October 1, 2010 at 9:11 pm (Uncategorized)
Big changes are in the works here. As some of you may know, I’ve been home with my kids for almost 6 years at this point (yes, one is 5; I started staying home while I was pregnant.) Almost from the beginning I’ve wanted to work again. There are Major Issues back there and I won’t go into it. Because I’ve put together a cunning plan! Go on, put a tail on it and call it a weasel. As much as I would like to Go Back to Work properly, with the kids being so little and DH so very unavailable for emergency baby duty, it’s just not feasible. So we are looking at expanding my online shop, Southern Mystic, tenfold! No really, I’m serious, x10. Dyeing and spinning is something that I enjoy, it’s creative, it’s acceptably profitable, and I can do it while home with the kids. The living room might be a chaotic center of hell, but that’s ok, I won’t be in the living room. I’ll be in the kitchen. Hiding, and coloring yarn/fiber.
It’s true that no one gets rich doing this. But you know what they say – if it was easy, everyone would do it. And since I won’t be paying hundreds and hundreds of dollars every month for childcare, it’s actually quite a bit more lucrative than it might seem on the surface. Plus, there’s no commute, no additional wardrobe, no meals out … the little things can add up. Now, there’s always the issue of sales, but I’m actually not too worried about that. I think I have a pretty good bead on the marketing segment of this sort of business, and once I have inventory, I am confident I’ll start to see some interest.
Some people are to blame – I mean, be credited with helping me get this far, because it’s not easy to form a business plan, make contacts, develop policies, get licenses for wholesale, etc. Ady from Knittink is one of my biggest cheerleaders, and I try to be the same for her. She’s just awesome, she’s helped so much. Plus, COMIC BOOK YARN! How can I resist?! Val from <a href="http://www.woolywoolofthewest.etsy.com"Wooly Wool of the West is a wonderful lady who’s been very supportive, and a lot of her wool is in my products! Dale from Light Brown Hare is fantastic, an inspiration and a great source of information. Stephanie from WC Mercantile is a great fiber friend and supplier, and of course Jessie from Phat Fiber, who I truly believe is the fairy godmother of the fiber world! So a big thank you to all those awesome folks. See you online!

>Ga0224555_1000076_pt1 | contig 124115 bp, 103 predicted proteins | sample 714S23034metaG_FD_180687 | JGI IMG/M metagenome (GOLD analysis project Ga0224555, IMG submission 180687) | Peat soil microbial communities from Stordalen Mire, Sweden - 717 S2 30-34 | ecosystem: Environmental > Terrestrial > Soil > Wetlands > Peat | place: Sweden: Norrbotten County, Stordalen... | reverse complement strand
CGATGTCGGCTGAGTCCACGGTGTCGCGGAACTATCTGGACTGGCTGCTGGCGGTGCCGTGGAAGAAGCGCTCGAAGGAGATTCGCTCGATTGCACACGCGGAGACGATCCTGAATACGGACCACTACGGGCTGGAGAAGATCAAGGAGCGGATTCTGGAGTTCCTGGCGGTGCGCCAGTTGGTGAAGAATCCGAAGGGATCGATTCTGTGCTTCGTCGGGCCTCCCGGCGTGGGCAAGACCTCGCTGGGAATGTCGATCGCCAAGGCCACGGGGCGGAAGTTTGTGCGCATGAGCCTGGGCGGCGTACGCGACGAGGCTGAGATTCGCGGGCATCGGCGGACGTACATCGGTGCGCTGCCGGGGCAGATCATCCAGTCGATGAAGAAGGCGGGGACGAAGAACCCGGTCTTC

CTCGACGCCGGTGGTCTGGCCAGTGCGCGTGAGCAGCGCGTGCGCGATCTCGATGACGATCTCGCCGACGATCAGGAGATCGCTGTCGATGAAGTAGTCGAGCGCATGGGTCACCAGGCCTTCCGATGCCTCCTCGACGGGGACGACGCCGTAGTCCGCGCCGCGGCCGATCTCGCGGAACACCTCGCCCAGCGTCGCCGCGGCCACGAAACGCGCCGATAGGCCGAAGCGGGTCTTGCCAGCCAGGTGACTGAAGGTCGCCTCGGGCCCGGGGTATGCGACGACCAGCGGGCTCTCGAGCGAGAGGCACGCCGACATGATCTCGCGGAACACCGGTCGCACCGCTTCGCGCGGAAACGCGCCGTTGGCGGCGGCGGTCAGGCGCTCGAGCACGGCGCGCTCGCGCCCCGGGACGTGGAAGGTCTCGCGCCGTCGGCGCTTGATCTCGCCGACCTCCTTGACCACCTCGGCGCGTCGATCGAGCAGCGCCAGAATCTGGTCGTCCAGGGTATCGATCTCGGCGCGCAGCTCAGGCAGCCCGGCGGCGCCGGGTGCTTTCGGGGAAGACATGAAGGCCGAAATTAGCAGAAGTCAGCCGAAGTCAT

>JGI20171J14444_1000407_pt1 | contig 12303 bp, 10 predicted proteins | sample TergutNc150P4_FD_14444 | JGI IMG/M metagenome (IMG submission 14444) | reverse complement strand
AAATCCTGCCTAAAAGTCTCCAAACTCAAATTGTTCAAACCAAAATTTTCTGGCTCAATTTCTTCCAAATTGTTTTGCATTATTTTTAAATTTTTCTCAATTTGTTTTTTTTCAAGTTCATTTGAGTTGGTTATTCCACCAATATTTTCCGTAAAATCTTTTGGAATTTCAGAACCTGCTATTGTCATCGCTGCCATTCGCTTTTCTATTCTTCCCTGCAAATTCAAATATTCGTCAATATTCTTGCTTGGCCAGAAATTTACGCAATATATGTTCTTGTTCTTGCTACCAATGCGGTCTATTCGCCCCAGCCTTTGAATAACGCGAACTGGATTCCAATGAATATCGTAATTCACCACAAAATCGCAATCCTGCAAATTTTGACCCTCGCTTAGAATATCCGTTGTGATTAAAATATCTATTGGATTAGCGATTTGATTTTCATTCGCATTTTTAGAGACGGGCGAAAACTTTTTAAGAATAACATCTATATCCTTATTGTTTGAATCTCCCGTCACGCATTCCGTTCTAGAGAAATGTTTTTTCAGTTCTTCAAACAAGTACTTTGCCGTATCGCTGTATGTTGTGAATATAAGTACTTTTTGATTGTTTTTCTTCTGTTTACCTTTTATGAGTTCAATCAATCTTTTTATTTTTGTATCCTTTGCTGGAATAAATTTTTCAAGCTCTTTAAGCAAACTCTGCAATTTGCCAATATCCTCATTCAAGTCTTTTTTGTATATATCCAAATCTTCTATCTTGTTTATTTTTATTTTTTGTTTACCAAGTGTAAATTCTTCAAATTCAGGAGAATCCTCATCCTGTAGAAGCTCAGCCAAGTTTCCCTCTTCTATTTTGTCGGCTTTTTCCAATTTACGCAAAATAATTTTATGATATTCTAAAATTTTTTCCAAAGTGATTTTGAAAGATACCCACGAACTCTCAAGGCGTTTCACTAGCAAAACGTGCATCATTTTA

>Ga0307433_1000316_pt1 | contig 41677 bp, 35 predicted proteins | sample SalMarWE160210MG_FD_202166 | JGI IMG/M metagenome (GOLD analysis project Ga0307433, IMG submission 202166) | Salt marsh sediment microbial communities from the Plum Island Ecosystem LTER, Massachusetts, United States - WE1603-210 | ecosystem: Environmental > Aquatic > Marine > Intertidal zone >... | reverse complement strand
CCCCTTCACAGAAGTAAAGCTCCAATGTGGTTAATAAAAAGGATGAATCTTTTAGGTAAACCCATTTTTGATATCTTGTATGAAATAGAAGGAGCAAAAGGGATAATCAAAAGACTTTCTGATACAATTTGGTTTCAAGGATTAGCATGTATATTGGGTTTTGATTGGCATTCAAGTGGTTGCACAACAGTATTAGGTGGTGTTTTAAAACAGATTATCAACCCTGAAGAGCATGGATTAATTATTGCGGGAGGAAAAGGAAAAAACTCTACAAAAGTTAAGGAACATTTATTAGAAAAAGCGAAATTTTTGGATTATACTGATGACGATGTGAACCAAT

September 20, 2010 at 9:28 pm (Uncategorized)
So there’s a problem with have a teensy tiny backyard. If one thing has to move, then five other things have to shuffle as well. Some time ago, we decided that the kids and the chickens really needed large, designated chunks of the backyard, and we needed to just pave the back corner, which is a wasteland. This meant moving the paving stones and the flowerbeds, laying down weed blocker, finding mulch, and rearranging toys. It also meant getting rid of a pile of firewood, moving my tomatoes, moving the newly discovered okra plants (“I planted those last March! Why are they sprouting now?!”), removing part of a fence, moving my herb garden, borrowing a truck to get a chicken run, emptying the shed, partially dismantling the shed, MOVING THE SHED … I think it would have been easier to sell the house and start over.